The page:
6 Very Old Fashions That Are Still in Style

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In 1953, Ethel Boone Gant was feeling uncomfortable. While sitting on an overnight train from New York to North Carolina, the expectant mother leaned over to her husband, Allen, and told him that she wasn’t going to travel anymore. At least, not until their baby was born. At the time, women wore stockings held up with girdles or garter belts— annoying when paired with a growing belly. The complaint gave Allen an idea. He asked his wife to clip a pair of stockings to her underwear and try them instead—a crude prototype for the pantyhose was born. Allen, who happened to be the head of a textile company, spent the next six years developing his product, and in 1959 “Panti-Legs” hit the shelves. As spandex got cheaper and miniskirts became all the rage in the ’60s, the product soon became a staple.



Growing bellies actually account for a lot of fashion trends. King Edward VII, for instance, was a legendary eater. With an expanding 48-inch waist, he often kept his bottom jacket button undone. Soon, the style became a trend and the “sometimes, always, never” rule (for the top, middle, and lower buttons) became a hard and fast fashion commandment. In fact, many jackets today are designed to leave the bottom button undone.



The buttons on most blazer sleeves are functionally useless, but some jackets still sport a “surgeon’s cuff”—a relic from the 19th century. Back then, a proper gentleman never removed his coat, not even to perform the 1800s version of emergency open-heart surgery. So men tailored suits to their needs, allowing for the possibility that they may need to do an off-the-cuff operation. The buttons allowed men to curl back their sleeves and get their hands dirty while retaining dashing decency.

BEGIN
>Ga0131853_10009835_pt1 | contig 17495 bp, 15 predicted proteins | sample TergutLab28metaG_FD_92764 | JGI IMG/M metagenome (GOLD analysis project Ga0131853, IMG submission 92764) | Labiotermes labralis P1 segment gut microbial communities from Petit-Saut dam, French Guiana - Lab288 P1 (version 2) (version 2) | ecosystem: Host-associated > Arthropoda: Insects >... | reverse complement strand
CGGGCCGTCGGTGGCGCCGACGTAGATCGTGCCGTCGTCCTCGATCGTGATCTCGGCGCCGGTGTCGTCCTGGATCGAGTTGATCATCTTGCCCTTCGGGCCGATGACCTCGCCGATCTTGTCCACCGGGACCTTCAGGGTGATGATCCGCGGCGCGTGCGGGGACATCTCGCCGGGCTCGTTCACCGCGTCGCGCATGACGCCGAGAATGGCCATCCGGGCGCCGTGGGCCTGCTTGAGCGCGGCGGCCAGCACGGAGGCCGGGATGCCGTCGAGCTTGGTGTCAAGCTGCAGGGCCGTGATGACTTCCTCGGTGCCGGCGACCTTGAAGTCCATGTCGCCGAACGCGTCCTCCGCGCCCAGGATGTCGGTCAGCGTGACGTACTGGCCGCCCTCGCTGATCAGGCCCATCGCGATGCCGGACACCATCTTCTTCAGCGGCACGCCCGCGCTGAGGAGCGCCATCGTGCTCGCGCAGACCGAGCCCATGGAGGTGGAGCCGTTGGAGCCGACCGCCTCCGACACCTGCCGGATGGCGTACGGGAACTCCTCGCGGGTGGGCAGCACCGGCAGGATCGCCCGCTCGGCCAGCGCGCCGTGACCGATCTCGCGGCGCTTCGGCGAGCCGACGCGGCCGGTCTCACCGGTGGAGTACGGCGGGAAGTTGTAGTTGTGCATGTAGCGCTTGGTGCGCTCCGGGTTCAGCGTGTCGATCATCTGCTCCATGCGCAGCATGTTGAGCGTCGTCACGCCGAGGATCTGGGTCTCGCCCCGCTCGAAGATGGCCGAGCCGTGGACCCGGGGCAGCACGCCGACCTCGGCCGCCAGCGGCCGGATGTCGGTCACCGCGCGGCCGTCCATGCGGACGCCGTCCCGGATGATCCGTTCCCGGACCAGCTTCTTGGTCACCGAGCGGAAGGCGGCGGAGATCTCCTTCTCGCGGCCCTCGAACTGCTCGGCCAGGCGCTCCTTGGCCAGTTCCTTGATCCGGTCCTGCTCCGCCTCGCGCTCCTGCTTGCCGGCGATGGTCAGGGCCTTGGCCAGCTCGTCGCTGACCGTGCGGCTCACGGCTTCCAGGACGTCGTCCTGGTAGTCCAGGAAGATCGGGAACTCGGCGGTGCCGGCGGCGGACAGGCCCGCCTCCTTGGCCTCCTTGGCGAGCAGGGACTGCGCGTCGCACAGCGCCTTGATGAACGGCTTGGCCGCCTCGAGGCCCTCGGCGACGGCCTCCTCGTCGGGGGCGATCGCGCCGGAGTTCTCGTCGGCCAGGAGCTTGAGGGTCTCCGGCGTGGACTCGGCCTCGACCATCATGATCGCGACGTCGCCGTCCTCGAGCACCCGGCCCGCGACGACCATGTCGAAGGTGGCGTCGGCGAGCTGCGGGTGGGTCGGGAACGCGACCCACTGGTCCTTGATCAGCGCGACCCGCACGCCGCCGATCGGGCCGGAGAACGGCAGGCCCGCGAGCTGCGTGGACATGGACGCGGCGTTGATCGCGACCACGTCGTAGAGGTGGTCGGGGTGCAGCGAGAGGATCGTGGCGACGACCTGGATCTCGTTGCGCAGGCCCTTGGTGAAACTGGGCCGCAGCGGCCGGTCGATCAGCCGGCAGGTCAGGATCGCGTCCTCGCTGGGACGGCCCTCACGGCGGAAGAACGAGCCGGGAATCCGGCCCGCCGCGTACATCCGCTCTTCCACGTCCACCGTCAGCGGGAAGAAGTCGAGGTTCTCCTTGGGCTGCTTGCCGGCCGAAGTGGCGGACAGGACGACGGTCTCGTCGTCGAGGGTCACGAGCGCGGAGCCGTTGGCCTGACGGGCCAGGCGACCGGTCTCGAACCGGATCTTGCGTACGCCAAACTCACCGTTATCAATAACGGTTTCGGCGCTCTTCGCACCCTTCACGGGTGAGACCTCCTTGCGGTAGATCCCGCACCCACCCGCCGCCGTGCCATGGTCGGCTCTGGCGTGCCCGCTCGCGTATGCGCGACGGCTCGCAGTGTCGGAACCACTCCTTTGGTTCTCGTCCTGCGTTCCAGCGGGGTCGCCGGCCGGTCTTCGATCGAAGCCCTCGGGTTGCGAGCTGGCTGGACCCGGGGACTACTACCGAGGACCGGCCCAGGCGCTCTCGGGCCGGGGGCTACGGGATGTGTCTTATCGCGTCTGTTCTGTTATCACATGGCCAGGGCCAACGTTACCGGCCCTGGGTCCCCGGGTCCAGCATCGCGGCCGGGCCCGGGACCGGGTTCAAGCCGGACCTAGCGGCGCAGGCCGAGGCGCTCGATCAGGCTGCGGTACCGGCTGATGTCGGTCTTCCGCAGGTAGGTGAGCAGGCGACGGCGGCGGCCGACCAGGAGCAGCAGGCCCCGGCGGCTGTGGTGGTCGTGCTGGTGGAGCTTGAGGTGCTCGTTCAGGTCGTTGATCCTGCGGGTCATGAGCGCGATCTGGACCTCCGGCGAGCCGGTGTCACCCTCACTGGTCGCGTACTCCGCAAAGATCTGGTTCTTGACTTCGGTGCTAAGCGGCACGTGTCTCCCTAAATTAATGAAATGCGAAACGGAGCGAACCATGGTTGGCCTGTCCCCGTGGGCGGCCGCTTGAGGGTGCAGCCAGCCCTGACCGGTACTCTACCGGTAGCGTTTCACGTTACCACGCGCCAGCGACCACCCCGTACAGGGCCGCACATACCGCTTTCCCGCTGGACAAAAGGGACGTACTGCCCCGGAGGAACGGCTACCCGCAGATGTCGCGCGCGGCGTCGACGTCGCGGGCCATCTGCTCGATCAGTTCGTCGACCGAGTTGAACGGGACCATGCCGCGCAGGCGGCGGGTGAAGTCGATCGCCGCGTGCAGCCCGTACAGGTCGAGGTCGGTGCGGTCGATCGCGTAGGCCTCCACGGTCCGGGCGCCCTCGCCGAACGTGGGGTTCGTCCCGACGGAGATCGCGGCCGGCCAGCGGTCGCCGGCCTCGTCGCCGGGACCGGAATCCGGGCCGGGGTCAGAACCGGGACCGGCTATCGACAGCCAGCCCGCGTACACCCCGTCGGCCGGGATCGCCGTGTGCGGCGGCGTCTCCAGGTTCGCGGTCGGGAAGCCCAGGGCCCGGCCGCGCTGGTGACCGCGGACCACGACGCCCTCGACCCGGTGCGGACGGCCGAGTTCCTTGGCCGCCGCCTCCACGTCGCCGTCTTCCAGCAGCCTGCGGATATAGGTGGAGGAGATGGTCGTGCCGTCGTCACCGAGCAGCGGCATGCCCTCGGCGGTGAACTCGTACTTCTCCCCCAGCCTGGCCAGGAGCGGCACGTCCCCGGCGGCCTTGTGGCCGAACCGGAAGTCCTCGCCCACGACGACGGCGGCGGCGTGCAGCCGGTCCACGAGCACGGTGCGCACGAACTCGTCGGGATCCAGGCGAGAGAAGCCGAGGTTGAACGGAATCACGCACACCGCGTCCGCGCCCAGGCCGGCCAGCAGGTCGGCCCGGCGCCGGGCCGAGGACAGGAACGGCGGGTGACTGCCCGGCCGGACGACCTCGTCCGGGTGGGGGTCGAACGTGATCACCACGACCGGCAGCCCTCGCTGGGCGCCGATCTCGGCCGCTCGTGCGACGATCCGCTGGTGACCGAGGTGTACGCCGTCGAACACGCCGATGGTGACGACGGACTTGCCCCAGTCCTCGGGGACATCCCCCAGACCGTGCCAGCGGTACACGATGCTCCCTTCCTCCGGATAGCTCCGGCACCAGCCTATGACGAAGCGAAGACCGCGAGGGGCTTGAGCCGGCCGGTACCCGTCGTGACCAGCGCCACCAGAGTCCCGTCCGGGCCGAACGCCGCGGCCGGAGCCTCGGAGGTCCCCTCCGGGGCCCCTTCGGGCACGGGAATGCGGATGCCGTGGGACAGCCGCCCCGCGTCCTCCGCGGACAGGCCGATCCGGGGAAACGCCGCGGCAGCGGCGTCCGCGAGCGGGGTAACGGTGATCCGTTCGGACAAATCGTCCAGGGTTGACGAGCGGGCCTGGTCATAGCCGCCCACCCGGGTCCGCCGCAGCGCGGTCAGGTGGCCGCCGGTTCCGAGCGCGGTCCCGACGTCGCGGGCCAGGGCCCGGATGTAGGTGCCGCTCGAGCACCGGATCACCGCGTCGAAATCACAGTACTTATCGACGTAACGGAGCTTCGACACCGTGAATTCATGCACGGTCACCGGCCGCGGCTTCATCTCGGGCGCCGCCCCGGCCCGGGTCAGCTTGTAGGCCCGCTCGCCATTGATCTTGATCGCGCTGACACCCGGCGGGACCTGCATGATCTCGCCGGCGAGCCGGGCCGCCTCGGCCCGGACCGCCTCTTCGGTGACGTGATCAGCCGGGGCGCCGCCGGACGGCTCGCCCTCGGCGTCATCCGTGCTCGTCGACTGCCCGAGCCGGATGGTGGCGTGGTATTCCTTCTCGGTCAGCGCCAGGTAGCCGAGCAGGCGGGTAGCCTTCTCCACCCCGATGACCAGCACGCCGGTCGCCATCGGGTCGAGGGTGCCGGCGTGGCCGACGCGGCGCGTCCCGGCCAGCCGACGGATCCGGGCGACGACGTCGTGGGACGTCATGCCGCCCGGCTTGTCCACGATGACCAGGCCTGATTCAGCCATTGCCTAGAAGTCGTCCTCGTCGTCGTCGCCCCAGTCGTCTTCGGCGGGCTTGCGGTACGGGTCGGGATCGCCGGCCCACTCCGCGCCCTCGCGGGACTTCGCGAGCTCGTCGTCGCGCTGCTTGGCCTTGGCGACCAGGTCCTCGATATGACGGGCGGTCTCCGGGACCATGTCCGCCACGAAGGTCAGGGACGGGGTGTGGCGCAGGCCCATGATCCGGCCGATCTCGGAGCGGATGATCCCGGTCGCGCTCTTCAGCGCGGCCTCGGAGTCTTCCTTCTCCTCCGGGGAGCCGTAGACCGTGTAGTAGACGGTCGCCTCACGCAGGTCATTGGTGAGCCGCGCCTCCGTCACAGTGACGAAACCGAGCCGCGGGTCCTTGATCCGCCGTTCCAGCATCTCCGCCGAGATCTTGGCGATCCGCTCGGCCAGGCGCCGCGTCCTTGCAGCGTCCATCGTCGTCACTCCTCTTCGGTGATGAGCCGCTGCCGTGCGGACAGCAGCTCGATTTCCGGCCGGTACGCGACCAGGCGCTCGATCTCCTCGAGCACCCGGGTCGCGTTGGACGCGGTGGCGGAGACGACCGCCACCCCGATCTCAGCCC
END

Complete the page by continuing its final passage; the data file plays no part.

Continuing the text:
If ancient Egyptians could tell us anything about living in the desert, it would be that the sun can get unbearably bright. It didn’t help that the pyramids in Cairo were made of white limestone. So the locals rubbed kohl around their eyes to reduce the glare (the same way athletes do today). The eyeliner had a cooling effect, repelled flies, kept dust away from the eyes, and may have prevented infections because it contained lead salts, a bacteria killer.



Originally for soldiers, high heels were once the manliest thing a person could wear. A high heel allowed a cavalryman to lock into his horse’s stirrup and keep his balance as he stood to draw a bow. In the 16th century, Persian royals visited Western Europe, and the look caught on; soon elites were flaunting their status by upping the height of their shoes. King Louis XIV (who stood at a modest 5 feet, 4 inches) insisted on parading about in four-inch red heels. At the same time, women started wearing the heels for the opposite reason they do today—to appear androgynous. By the end of the 17th century, the unisex style had become gendered: Men’s heels were square and wide; women’s were pointy and slender. When the Enlightenment ushered in practical dress, men abandoned the style completely.



When it comes to bling, Liberace and Richard Simmons have nothing on King Tut. The boy king had gold disks sewn into his garments, possibly with the hope of using them in the afterlife. Thousands of years later, from Peru to India, sewing gold and other metals onto your clothes became a sign of wealth and a way to protect yourself from evil spirits. Which explains a lot about the 1970s.